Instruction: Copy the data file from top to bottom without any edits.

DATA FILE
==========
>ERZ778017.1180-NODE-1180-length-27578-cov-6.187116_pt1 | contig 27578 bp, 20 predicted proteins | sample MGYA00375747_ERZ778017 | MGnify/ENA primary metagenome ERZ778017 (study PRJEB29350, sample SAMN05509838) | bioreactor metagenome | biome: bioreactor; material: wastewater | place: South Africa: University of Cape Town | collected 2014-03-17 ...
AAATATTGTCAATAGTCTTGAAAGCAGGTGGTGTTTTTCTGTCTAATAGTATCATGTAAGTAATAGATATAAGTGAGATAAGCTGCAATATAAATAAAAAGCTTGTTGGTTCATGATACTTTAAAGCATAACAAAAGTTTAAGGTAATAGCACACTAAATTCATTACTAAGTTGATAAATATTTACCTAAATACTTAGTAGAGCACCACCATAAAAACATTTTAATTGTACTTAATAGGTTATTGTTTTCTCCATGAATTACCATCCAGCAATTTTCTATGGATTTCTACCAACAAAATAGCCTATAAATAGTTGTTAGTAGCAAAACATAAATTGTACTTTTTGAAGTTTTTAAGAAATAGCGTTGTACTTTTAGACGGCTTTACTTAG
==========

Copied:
>ERZ778017.1180-NODE-1180-length-27578-cov-6.187116_pt1 | contig 27578 bp, 20 predicted proteins | sample MGYA00375747_ERZ778017 | MGnify/ENA primary metagenome ERZ778017 (study PRJEB29350, sample SAMN05509838) | bioreactor metagenome | biome: bioreactor; material: wastewater | place: South Africa: University of Cape Town | collected 2014-03-17 ...
AAATATTGTCAATAGTCTTGAAAGCAGGTGGTGTTTTTCTGTCTAATAGTATCATGTAAGTAATAGATATAAGTGAGATAAGCTGCAATATAAATAAAAAGCTTGTTGGTTCATGATACTTTAAAGCATAACAAAAGTTTAAGGTAATAGCACACTAAATTCATTACTAAGTTGATAAATATTTACCTAAATACTTAGTAGAGCACCACCATAAAAACATTTTAATTGTACTTAATAGGTTATTGTTTTCTCCATGAATTACCATCCAGCAATTTTCTATGGATTTCTACCAACAAAATAGCCTATAAATAGTTGTTAGTAGCAAAACATAAATTGTACTTTTTGAAGTTTTTAAGAAATAGCGTTGTACTTTTAGACGGCTTTACTTAG